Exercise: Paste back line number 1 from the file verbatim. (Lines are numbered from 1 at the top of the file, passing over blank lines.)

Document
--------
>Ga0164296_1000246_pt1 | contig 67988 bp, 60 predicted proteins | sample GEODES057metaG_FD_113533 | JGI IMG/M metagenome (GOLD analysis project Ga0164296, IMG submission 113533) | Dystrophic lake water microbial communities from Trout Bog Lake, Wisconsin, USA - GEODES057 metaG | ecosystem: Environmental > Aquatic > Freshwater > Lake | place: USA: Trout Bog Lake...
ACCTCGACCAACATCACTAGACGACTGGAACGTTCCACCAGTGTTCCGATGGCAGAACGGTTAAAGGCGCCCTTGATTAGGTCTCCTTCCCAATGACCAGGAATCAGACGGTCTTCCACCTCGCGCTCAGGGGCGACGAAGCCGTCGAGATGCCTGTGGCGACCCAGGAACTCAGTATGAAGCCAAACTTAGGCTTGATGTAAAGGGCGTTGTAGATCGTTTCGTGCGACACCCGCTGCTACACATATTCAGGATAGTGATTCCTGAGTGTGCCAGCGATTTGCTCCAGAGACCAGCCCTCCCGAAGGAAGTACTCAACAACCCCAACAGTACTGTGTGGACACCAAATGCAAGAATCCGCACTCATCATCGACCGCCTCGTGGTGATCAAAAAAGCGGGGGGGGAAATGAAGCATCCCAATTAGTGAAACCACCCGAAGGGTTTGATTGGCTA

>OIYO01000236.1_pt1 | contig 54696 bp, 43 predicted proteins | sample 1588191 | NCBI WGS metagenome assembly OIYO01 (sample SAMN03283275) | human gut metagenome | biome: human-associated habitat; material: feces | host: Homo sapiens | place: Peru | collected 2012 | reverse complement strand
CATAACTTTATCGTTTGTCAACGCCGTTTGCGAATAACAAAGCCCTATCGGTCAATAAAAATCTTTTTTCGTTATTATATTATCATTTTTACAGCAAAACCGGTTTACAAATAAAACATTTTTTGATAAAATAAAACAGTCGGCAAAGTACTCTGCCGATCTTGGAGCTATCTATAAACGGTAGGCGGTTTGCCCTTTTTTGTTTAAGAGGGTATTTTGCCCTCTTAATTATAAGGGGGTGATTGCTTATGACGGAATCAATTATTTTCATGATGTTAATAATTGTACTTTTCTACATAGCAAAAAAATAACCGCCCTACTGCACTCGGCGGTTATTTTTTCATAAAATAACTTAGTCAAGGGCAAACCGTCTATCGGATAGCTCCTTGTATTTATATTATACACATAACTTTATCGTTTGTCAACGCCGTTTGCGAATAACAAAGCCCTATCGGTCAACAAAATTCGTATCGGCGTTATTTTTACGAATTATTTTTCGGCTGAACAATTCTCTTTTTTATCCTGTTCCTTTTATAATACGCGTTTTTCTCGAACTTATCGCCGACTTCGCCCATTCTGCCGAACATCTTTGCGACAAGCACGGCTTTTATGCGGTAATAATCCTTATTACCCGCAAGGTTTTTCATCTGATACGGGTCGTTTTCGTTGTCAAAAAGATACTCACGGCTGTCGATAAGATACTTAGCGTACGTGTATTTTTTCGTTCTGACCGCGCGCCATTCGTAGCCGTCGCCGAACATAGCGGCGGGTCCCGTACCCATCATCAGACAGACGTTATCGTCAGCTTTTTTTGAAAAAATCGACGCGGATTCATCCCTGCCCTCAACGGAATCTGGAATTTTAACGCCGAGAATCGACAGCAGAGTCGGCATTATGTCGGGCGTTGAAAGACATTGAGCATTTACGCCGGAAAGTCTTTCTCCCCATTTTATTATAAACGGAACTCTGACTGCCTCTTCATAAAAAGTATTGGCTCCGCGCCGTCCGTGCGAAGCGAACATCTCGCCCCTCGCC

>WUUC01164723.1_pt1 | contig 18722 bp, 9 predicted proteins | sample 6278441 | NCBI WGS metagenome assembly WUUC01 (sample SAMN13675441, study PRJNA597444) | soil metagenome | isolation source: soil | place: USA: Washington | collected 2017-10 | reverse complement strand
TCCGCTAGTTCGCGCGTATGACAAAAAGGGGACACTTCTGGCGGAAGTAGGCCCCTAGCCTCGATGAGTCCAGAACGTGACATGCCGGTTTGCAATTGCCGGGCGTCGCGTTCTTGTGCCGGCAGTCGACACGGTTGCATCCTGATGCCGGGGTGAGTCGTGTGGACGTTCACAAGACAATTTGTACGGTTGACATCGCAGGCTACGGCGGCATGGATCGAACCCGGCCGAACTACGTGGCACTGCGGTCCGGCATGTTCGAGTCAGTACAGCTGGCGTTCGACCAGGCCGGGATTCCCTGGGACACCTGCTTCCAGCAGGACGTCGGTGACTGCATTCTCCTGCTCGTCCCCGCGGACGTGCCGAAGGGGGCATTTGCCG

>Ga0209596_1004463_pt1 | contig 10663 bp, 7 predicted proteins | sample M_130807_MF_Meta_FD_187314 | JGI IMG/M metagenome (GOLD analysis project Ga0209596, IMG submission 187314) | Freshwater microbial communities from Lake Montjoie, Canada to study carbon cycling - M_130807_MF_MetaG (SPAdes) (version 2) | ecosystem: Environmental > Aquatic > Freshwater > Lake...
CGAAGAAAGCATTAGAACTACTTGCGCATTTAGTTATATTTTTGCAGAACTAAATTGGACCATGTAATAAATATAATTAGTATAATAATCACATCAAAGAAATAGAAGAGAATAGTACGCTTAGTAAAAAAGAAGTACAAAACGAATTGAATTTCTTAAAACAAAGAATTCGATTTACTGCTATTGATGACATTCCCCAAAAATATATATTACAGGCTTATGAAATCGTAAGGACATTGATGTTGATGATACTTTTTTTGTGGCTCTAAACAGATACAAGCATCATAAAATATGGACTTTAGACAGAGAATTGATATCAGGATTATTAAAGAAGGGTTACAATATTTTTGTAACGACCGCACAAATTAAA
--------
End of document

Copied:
>Ga0164296_1000246_pt1 | contig 67988 bp, 60 predicted proteins | sample GEODES057metaG_FD_113533 | JGI IMG/M metagenome (GOLD analysis project Ga0164296, IMG submission 113533) | Dystrophic lake water microbial communities from Trout Bog Lake, Wisconsin, USA - GEODES057 metaG | ecosystem: Environmental > Aquatic > Freshwater > Lake | place: USA: Trout Bog Lake...